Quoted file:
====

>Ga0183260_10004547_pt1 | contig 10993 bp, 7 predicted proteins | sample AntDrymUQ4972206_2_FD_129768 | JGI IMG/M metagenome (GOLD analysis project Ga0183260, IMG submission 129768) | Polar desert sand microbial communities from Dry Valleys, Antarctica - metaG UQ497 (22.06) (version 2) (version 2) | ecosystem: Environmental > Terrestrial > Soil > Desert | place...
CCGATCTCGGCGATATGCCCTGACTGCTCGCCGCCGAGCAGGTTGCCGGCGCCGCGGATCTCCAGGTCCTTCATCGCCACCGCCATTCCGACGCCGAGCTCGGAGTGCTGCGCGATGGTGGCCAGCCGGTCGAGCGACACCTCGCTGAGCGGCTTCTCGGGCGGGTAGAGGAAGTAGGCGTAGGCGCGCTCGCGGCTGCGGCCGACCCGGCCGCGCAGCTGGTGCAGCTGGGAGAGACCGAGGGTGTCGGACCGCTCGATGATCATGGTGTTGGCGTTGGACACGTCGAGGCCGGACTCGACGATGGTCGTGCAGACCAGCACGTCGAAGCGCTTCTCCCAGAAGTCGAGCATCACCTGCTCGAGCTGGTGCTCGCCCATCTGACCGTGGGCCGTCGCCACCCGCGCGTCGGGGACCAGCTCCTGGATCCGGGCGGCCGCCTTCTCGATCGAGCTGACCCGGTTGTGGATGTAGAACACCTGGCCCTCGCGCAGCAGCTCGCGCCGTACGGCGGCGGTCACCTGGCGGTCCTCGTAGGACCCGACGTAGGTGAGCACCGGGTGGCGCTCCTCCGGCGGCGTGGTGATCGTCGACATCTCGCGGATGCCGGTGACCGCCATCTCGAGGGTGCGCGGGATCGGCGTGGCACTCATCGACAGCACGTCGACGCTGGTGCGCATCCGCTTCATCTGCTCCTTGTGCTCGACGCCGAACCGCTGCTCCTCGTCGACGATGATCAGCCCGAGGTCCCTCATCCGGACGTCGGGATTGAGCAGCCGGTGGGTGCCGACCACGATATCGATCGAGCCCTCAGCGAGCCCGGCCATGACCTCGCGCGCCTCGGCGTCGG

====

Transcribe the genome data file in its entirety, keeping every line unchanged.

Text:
>Ga0183260_10004547_pt1 | contig 10993 bp, 7 predicted proteins | sample AntDrymUQ4972206_2_FD_129768 | JGI IMG/M metagenome (GOLD analysis project Ga0183260, IMG submission 129768) | Polar desert sand microbial communities from Dry Valleys, Antarctica - metaG UQ497 (22.06) (version 2) (version 2) | ecosystem: Environmental > Terrestrial > Soil > Desert | place...
CCGATCTCGGCGATATGCCCTGACTGCTCGCCGCCGAGCAGGTTGCCGGCGCCGCGGATCTCCAGGTCCTTCATCGCCACCGCCATTCCGACGCCGAGCTCGGAGTGCTGCGCGATGGTGGCCAGCCGGTCGAGCGACACCTCGCTGAGCGGCTTCTCGGGCGGGTAGAGGAAGTAGGCGTAGGCGCGCTCGCGGCTGCGGCCGACCCGGCCGCGCAGCTGGTGCAGCTGGGAGAGACCGAGGGTGTCGGACCGCTCGATGATCATGGTGTTGGCGTTGGACACGTCGAGGCCGGACTCGACGATGGTCGTGCAGACCAGCACGTCGAAGCGCTTCTCCCAGAAGTCGAGCATCACCTGCTCGAGCTGGTGCTCGCCCATCTGACCGTGGGCCGTCGCCACCCGCGCGTCGGGGACCAGCTCCTGGATCCGGGCGGCCGCCTTCTCGATCGAGCTGACCCGGTTGTGGATGTAGAACACCTGGCCCTCGCGCAGCAGCTCGCGCCGTACGGCGGCGGTCACCTGGCGGTCCTCGTAGGACCCGACGTAGGTGAGCACCGGGTGGCGCTCCTCCGGCGGCGTGGTGATCGTCGACATCTCGCGGATGCCGGTGACCGCCATCTCGAGGGTGCGCGGGATCGGCGTGGCACTCATCGACAGCACGTCGACGCTGGTGCGCATCCGCTTCATCTGCTCCTTGTGCTCGACGCCGAACCGCTGCTCCTCGTCGACGATGATCAGCCCGAGGTCCCTCATCCGGACGTCGGGATTGAGCAGCCGGTGGGTGCCGACCACGATATCGATCGAGCCCTCAGCGAGCCCGGCCATGACCTCGCGCGCCTCGGCGTCGG